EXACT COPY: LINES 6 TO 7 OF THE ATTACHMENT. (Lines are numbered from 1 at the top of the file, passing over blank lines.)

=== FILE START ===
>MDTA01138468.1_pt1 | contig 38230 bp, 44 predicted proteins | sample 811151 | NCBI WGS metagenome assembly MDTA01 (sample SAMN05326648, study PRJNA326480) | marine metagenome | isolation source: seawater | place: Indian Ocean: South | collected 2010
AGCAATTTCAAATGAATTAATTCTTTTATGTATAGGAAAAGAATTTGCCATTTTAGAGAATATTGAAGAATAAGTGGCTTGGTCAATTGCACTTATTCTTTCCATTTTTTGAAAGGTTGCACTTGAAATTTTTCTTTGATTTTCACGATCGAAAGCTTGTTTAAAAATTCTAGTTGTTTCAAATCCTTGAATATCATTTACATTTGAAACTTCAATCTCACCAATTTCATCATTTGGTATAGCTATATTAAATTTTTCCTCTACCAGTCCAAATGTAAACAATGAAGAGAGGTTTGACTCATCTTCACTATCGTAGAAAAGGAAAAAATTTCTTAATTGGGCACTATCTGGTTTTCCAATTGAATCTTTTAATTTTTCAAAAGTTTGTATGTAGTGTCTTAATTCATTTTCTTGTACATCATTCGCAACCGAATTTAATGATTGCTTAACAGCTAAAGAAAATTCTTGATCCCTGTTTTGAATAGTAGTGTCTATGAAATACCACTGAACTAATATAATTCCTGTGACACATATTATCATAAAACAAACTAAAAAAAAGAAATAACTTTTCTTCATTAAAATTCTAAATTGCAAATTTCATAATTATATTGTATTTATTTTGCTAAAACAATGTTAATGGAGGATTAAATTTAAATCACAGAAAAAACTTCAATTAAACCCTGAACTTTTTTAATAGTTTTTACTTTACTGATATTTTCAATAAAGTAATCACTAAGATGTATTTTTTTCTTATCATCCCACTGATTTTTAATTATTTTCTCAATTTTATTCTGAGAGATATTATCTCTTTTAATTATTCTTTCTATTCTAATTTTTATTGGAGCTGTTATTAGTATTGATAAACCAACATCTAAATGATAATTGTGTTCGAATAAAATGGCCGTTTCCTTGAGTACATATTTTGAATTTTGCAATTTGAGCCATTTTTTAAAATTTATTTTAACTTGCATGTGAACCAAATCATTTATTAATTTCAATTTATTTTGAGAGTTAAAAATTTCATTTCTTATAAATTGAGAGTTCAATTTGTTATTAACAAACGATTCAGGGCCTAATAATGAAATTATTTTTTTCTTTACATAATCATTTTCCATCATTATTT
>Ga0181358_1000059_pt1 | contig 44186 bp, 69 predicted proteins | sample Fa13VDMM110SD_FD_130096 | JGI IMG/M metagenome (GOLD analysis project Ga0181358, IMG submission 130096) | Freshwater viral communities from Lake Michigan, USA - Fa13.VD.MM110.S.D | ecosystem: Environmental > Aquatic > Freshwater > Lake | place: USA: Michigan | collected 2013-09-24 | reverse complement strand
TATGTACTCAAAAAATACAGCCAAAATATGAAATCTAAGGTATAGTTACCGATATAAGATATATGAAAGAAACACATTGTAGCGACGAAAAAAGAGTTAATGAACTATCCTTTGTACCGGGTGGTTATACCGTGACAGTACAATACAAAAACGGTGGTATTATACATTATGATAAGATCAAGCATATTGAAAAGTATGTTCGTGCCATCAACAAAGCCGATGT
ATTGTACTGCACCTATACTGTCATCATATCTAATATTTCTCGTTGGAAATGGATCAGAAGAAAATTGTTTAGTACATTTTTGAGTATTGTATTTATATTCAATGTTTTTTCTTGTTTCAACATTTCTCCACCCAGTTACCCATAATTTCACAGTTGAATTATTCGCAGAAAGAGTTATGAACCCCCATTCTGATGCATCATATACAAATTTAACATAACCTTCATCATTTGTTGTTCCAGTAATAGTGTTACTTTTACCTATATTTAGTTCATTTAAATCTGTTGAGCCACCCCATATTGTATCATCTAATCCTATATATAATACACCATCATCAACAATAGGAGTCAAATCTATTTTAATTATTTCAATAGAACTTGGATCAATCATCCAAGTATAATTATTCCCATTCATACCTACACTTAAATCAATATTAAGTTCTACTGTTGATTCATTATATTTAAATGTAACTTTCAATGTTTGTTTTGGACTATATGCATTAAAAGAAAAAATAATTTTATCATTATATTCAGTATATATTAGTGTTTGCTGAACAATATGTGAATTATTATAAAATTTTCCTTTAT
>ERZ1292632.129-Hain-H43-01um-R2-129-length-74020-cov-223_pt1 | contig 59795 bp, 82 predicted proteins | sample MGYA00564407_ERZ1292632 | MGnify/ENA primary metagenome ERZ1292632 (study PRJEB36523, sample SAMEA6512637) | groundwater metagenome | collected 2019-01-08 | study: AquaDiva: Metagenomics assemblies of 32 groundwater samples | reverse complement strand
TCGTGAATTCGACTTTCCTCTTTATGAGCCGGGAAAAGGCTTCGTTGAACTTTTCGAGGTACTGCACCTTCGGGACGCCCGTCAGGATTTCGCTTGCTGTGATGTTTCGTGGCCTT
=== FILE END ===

>ERZ1292632.129-Hain-H43-01um-R2-129-length-74020-cov-223_pt1 | contig 59795 bp, 82 predicted proteins | sample MGYA00564407_ERZ1292632 | MGnify/ENA primary metagenome ERZ1292632 (study PRJEB36523, sample SAMEA6512637) | groundwater metagenome | collected 2019-01-08 | study: AquaDiva: Metagenomics assemblies of 32 groundwater samples | reverse complement strand
TCGTGAATTCGACTTTCCTCTTTATGAGCCGGGAAAAGGCTTCGTTGAACTTTTCGAGGTACTGCACCTTCGGGACGCCCGTCAGGATTTCGCTTGCTGTGATGTTTCGTGGCCTT